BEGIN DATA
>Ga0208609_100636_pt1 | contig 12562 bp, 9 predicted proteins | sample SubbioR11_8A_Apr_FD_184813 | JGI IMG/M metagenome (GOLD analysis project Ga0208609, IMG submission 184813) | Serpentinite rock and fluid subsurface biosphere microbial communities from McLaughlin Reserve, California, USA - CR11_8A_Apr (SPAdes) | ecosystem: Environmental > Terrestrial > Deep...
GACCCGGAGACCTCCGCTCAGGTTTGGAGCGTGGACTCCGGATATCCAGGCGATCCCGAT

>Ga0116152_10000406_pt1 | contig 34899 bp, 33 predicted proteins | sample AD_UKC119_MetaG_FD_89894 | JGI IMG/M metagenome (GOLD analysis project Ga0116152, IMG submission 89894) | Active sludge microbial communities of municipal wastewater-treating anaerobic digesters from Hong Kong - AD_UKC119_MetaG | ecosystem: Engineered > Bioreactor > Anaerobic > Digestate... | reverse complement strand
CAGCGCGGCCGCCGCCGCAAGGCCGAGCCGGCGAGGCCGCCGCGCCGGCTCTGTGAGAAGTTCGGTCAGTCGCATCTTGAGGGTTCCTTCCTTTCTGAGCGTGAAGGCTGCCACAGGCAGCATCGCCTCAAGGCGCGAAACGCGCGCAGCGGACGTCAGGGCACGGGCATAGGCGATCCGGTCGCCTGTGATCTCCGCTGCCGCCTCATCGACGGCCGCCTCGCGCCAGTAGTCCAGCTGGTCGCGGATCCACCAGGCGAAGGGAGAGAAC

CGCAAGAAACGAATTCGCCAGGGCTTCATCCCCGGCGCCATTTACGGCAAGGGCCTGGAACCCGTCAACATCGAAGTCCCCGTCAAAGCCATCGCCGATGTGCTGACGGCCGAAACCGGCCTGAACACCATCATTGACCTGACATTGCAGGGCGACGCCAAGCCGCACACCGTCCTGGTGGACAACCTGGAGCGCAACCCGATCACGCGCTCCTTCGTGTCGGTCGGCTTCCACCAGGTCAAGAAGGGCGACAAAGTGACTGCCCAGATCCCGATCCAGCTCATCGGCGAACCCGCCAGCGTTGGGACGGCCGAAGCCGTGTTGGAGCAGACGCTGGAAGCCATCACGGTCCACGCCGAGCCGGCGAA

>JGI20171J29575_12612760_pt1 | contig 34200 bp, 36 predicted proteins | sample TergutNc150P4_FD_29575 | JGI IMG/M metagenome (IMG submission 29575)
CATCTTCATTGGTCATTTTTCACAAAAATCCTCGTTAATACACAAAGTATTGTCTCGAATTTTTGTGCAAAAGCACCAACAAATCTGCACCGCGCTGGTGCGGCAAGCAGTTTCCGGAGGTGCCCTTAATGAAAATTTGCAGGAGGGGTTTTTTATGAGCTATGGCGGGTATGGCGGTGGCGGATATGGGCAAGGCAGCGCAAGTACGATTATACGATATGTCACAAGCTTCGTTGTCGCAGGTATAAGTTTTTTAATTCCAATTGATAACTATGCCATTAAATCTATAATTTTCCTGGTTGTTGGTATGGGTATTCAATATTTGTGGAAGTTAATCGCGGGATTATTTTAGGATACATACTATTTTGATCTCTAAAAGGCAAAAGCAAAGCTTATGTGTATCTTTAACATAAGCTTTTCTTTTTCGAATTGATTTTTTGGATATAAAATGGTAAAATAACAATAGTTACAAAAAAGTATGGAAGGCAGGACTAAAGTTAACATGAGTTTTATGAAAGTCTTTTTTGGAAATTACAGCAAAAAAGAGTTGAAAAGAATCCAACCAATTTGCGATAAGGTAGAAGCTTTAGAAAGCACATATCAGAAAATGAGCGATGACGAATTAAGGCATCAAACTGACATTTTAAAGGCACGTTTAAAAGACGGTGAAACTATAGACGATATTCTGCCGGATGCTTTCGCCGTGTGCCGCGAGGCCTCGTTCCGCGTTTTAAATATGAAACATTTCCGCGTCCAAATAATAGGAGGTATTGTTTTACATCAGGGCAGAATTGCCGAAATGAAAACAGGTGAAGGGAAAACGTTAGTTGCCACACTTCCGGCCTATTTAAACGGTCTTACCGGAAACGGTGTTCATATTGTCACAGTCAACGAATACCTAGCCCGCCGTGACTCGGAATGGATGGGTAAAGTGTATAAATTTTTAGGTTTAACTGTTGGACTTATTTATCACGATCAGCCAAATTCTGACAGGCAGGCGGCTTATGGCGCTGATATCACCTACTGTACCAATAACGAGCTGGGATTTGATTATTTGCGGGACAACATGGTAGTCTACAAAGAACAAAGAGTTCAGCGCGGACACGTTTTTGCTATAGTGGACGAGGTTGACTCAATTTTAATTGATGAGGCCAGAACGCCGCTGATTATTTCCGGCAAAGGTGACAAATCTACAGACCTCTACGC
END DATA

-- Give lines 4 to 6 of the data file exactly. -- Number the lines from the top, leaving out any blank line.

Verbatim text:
CAGCGCGGCCGCCGCCGCAAGGCCGAGCCGGCGAGGCCGCCGCGCCGGCTCTGTGAGAAGTTCGGTCAGTCGCATCTTGAGGGTTCCTTCCTTTCTGAGCGTGAAGGCTGCCACAGGCAGCATCGCCTCAAGGCGCGAAACGCGCGCAGCGGACGTCAGGGCACGGGCATAGGCGATCCGGTCGCCTGTGATCTCCGCTGCCGCCTCATCGACGGCCGCCTCGCGCCAGTAGTCCAGCTGGTCGCGGATCCACCAGGCGAAGGGAGAGAAC

CGCAAGAAACGAATTCGCCAGGGCTTCATCCCCGGCGCCATTTACGGCAAGGGCCTGGAACCCGTCAACATCGAAGTCCCCGTCAAAGCCATCGCCGATGTGCTGACGGCCGAAACCGGCCTGAACACCATCATTGACCTGACATTGCAGGGCGACGCCAAGCCGCACACCGTCCTGGTGGACAACCTGGAGCGCAACCCGATCACGCGCTCCTTCGTGTCGGTCGGCTTCCACCAGGTCAAGAAGGGCGACAAAGTGACTGCCCAGATCCCGATCCAGCTCATCGGCGAACCCGCCAGCGTTGGGACGGCCGAAGCCGTGTTGGAGCAGACGCTGGAAGCCATCACGGTCCACGCCGAGCCGGCGAA

>JGI20171J29575_12612760_pt1 | contig 34200 bp, 36 predicted proteins | sample TergutNc150P4_FD_29575 | JGI IMG/M metagenome (IMG submission 29575)